By the time he was twelve, Joe was touring with King, which led to opening slots for many other stars including Buddy Guy, Foreigner, George Thorogood, Robert Cray, Stephen Stills, Joe Cocker and Gregg Allman. Storied producer Phil Ramone once said of him, “prodigies come few and far between. I saw him take an audience apart.” Bonamassa’s journeyman touring has built an audience of fans as legion and generation-spanning as his famed collaborators, and his live shows – over 150 a year – are breathtaking in their intensity. Beatles promoter Sam Leach compared the first time he saw Joe to his initial glimpse of the Fab Four at the Cavern Club – “I got that same feeling of excitement…Joe is the premiere Blues/Rock artist on the planet.”
Joe’s recording career launched in the early ’90s when he met Berry Oakley, Jr., son of the Allman Brothers Band bassist, and they formed Bloodlines, also featuring Robby Krieger’s son Waylon and Miles Davis’ son Erin. They released a self-titled CD praised for its hard-charging fusion of blues, funk, boogie and roadhouse rock. The full range of Bonamassa’s talents, though, came into sharper relief after the group disbanded. His virtuoso playing finally had the room it needed, and his strength as an expressive singer emerged. “I started belting things out and found this voice I never knew I had,” he says. “I’d play around with emulating some of my favorite singers, Paul Rodgers, Gregg Allman, Rod Stewart. Ultimately, it’s allowed me a freedom as an artist I hadn’t felt before.”
Bonamassa’s solo debut was 2000’s Top 10 disc A New Day Yesterday, named for the 1969 Jethro Tull hit that Joe steals with what allmusic.com calls, “a jaw-dropping performance.” Produced by the late, legendary Tom Dowd, the album features guest shots by Gregg Allman, Rick Derringer and Leslie West, among others. The powerhouse original “Miss You, Hate You” remains a cornerstone of Joe’s repertoire, as does the slide guitar showcase “Cradle Rock.” He followed it up in ’02 with his first #1 album So, It's Like That, including the tour de force “Pain And Sorrow.”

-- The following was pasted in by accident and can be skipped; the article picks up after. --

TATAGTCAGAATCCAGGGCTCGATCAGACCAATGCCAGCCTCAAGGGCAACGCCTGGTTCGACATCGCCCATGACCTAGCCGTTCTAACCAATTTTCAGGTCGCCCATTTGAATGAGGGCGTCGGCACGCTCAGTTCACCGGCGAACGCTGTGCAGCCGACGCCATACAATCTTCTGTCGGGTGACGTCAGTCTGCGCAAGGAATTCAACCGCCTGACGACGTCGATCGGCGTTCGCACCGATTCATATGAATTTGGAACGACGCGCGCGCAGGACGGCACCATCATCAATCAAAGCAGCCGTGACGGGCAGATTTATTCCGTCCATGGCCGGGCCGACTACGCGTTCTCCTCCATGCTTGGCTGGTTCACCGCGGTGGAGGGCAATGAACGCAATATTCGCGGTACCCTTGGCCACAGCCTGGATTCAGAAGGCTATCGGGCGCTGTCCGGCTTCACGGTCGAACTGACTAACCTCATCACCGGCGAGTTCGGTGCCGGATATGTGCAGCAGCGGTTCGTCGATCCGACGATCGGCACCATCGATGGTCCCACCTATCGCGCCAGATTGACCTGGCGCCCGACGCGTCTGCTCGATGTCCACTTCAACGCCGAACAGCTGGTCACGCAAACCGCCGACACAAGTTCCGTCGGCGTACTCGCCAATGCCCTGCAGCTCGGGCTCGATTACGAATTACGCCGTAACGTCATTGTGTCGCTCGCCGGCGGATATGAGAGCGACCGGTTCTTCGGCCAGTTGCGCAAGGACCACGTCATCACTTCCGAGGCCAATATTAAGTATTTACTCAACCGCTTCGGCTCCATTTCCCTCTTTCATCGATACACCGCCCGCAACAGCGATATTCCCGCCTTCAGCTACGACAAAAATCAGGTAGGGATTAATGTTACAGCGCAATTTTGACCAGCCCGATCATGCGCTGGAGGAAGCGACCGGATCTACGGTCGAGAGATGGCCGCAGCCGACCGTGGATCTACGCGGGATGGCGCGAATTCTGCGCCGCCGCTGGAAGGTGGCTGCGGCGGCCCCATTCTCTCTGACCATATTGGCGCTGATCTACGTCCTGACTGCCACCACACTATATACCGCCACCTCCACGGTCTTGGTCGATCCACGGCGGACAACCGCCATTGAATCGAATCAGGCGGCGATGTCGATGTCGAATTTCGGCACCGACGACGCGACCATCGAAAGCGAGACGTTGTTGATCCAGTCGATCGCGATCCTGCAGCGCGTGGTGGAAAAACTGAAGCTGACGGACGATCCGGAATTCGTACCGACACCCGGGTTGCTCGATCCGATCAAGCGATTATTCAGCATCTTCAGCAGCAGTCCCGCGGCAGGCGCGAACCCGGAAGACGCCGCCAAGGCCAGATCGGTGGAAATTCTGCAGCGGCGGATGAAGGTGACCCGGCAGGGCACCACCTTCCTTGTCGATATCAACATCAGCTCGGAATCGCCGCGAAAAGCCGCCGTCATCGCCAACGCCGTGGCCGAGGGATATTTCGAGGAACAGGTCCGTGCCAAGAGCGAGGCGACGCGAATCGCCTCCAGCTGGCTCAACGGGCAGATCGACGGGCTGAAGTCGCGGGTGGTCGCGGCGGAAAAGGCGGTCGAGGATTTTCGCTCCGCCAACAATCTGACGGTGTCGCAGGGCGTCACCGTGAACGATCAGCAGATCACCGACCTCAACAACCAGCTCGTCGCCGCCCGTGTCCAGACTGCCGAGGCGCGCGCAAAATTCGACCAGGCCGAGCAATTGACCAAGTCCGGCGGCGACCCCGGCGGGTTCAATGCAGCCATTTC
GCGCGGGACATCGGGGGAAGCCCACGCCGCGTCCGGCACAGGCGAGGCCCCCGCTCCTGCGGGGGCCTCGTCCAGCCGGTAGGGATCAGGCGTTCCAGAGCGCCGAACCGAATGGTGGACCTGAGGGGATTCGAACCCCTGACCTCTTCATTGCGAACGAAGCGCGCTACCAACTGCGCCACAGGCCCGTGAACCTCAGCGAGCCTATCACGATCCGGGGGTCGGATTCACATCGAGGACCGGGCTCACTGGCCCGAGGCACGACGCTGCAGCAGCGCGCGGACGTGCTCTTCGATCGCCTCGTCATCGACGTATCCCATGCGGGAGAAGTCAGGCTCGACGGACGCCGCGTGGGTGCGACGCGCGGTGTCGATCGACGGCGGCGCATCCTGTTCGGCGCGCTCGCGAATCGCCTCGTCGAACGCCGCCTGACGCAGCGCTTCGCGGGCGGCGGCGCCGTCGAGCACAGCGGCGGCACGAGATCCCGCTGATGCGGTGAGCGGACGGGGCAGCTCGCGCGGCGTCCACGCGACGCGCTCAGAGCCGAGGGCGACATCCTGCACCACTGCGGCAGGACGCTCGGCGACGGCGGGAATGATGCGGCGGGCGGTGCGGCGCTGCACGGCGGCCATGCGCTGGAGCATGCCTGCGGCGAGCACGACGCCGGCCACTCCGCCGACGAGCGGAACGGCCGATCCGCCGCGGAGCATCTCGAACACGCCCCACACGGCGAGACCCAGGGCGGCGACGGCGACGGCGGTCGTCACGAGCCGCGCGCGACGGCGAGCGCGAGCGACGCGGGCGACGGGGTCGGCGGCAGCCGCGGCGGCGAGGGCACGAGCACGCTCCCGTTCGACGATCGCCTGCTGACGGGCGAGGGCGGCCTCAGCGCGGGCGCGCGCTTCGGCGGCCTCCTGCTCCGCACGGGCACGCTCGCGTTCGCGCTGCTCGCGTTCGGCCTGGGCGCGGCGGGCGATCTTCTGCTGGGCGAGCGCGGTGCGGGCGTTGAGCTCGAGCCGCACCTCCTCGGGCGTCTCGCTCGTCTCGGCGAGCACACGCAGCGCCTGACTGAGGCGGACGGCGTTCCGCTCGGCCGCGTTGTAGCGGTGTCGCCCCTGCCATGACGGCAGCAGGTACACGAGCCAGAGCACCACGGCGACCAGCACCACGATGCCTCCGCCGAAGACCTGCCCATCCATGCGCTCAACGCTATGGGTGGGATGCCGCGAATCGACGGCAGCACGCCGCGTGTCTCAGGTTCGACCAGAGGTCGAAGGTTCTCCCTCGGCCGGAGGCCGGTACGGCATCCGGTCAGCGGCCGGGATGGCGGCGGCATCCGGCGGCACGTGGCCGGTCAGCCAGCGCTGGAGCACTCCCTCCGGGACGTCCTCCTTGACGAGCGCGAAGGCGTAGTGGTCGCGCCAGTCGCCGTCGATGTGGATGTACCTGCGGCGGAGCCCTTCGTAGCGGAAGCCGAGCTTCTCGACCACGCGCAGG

Blues Deluxe came next in 2003 (the “Year Of The Blues”), and is Bonamassa’s soulful tribute to the genre. In the liner notes, Harris Cohen says that Joe, “never loses touch with the raw emotion that makes the blues what it is.” Former Creem editor Jaan Uhelszki wrote, “New York guitar phenom walks tall in the blues tradition…jettisoning fiery riffs inspired by John Lee Hooker, B.B. King, Elmore James, and Albert Collins into the future with furious playing, a hard-rock sensibility, and a grizzled voice that owes a debt to Gregg Allman.” Bonamassa’s forward propulsion of the blues continued with 2004’s Had To Cry Today, a sweltering fusion of fresh and classic sounds including covers of songs by Blind Faith (the title track), Ten Years After, Lowell Fulsom and others. It earned the Album Of The Year award from the readers of BluesWax, the world’s largest subscribed blues publication.
The publication’s audience went on to name Bonamassa the BluesWax Artist Of The Year 2005, making him the first two-time winner of the award. When the honor was announced in early ’06, BluesWax reported that Joe took the title with a record number of first place votes. It was a sweet lead-in to the spring 2006 release of You & Me, and its scorching sequence of tracks including the signature original “Bridge To Better Days,” Charley Patton’s “High Water Everywhere” – Joe’s tribute to New Orleans – “So Many Roads” (a blues gem made famous by Otis Rush) and Led Zeppelin’s “Tea For One,” adorned with a full orchestra and “Bonzo” heir Jason Bonham on drums.
With 2007’s Sloe Gin, Bonamassa’s redefinition of the blues-rock art form continues to evolve as does his own identity as one of contemporary music’s most profoundly talented stars. Joe is also highly respected for his Blues In The Schools program, which educates students nationwide about the legacy and influence of the blues.